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  1. Interim Budget 2024: ₹16.85 lakh crore (5.1%) fiscal deficit projected for this year

Interim Budget 2024: ₹16.85 lakh crore (5.1%) fiscal deficit projected for this year

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3 min read • Updated: February 1, 2024, 2:20 PM

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The Interim Budget 2024 projects a fiscal deficit of ₹16.85 lakh crore, which is 5.1% of the GDP for the financial year 2024-25 (FY25). Fiscal deficit, the difference between government spending and revenue excluding borrowed funds, is a common tool for investing in a nation's future. India's fiscal deficit has ranged from 5.3% to 5.5% of GDP, aligning with FM Nirmala Sitharaman's goal to reduce it below 4.5% by FY26. While a fiscal deficit can be beneficial, prudent management is crucial. The projected deficit indicates the government's commitment to national development.

Fiscal deficit
Fiscal deficit is projected at ₹16,85,494 crore 5.1% of GDP for FY25

Key takeaways:

  • Fiscal deficit is created when the government spends more money than it earns (excluding debt) through taxes and other revenue sources.

  • A fiscal deficit is not necessarily a bad thing as it is an excellent tool for the government to keep investing in the nation’s future.

As per the Union Budget for the financial year 2024-25 (FY25), fiscal deficit projected at ₹16,85,494 crore 5.1% of GDP. The revised estimate (RE) for fiscal deficit for FY24 is 5.8% of GDP, lower from 5.9% originally projected.

The money borrowed for the fiscal deficit is used for investing in long-term assets and securing the nation’s financial future. Developing nations, like India, generally have a substantial fiscal deficit, which is used to propel the country’s economy. Out of the ₹17,86,816 crore of fiscal deficit in FY24, a total of ₹1000961 crore was allocated for capital expenses to build assets for the country.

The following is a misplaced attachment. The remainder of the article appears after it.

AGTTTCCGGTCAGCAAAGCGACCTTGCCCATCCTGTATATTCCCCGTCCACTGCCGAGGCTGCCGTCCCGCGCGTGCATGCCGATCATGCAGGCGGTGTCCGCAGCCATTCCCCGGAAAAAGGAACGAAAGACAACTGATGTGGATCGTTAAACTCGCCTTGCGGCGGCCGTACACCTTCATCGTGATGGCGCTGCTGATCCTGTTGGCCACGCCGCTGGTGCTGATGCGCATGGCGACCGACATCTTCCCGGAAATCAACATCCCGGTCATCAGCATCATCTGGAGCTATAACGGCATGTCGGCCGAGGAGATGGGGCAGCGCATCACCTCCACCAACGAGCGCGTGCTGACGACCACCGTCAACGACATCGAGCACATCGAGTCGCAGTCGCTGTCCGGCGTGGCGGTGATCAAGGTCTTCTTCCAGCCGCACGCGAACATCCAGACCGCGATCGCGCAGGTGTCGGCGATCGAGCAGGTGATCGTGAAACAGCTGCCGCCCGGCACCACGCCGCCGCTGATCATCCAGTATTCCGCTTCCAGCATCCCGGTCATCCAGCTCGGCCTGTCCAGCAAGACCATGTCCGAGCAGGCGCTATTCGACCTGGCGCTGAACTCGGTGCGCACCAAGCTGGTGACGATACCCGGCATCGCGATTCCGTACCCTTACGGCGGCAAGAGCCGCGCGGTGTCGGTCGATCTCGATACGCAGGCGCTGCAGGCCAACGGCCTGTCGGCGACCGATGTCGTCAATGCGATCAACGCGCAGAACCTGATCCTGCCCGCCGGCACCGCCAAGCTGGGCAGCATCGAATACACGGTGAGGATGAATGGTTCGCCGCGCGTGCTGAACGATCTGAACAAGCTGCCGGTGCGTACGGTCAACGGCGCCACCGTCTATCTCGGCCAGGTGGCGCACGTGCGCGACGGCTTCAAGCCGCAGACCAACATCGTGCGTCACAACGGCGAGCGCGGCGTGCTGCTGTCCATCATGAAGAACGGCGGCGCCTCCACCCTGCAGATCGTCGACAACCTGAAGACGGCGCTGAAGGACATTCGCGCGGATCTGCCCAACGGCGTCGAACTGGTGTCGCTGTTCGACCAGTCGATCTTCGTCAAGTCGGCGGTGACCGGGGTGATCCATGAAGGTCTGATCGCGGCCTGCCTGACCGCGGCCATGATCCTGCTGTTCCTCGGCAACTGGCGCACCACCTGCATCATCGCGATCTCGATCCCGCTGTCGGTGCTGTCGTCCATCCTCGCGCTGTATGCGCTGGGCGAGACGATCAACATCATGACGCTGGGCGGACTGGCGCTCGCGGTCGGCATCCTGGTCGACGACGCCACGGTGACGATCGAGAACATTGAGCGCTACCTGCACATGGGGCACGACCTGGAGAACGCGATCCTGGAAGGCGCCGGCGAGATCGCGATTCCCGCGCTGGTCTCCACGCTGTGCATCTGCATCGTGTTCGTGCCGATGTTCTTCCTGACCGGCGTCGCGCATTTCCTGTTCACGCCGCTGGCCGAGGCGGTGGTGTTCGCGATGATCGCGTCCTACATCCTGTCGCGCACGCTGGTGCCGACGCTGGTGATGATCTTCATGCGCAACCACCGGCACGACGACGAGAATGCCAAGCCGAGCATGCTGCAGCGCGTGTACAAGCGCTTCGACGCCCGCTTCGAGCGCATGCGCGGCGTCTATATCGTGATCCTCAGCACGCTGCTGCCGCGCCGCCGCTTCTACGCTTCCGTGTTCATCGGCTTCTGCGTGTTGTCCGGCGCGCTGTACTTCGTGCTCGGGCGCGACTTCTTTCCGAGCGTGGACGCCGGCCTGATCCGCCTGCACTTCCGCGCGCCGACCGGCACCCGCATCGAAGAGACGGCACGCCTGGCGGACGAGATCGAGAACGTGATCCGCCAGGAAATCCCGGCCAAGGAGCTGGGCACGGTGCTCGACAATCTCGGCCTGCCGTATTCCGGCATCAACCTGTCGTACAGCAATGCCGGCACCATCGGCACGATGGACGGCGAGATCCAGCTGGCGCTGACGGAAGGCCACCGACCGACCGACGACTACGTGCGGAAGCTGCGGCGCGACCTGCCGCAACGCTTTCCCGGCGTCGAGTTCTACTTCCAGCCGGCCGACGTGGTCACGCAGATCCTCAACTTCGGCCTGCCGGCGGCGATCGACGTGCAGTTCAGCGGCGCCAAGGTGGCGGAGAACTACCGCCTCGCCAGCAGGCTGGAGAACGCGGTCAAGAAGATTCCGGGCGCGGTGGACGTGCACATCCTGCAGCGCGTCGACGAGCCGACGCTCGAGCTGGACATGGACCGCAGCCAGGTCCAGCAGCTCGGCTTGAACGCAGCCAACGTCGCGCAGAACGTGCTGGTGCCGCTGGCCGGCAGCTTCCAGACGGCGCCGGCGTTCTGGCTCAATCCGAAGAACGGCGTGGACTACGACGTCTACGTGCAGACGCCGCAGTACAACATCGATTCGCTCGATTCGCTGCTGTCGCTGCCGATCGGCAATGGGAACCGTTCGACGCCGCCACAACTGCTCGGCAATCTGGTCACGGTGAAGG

What Is Fiscal Deficit?

In simple terms, the fiscal deficit is the difference between the government’s total expense and its total income (including the taxes and other revenues) excluding the borrowed money in a financial year. Often represented in percentage, fiscal deficit is calculated by subtracting the total expenses (or estimated expense, also known as budgeted estimate) of the government by the total income. The government fills the difference between its total income and total expenditure incurred by borrowing from different sources, including overseas markets, public sector banks, the public, and the Reserve Bank of India.

The fiscal deficit of a government can be calculated as an absolute amount as shown below or as a percentage of the country’s Gross Domestic Product (GDP).

**Fiscal deficit = Total expenditure – Total income (revenue receipts + recovery of loans + other receipts) ** For example, the budgeted estimate (BE) for FY24 was ₹45,03,097 crore and the total income was ₹27,16,281 crore excluding the borrowings, which made ₹17,86,816 crore the fiscal deficit for the year.

Is it problematic for a country to have a huge amount of fiscal deficit?

No. Although a country’s fiscal deficit indicates that the nation is spending beyond its resources, it is not necessarily a bad thing.

Think of a growing business for instance; in order to fuel the business’s growth, the owner will have to invest money into the business. Getting a loan is one of the best ways to grow the business without burning savings or cutting down expenses, which may hamper business operations. The profits made by the business because of the investment can outweigh the interest cost of the loan itself.

Similarly, a government also chooses to borrow money to invest in developing the nation and building assets to have a higher income in the future.

India’s fiscal deficit for the past couple of years has been in the range of 5.3% - 5.5% of the GDP. This year’s fiscal deficit also falls under the same range. The fiscal deficit for FY25 is adhering to the path projected by FM Nirmala Sitharaman in her speech for FY22 to reduce the fiscal deficit below 4.5% By FY26.


Undoubtedly, a fiscal deficit can be beneficial for a country, but the delicate balance required to manage the fiscal deficit cannot be taken for granted. Usually, with a well-thought-out and strategic approach, the government can leverage fiscal deficit to enjoy its positive aspects and propel economic growth of the country. The projected fiscal deficit (5.1% Of the GDP) revealed in the Interim Budget 2024 indicates the Indian government’s commitment to develop the nation.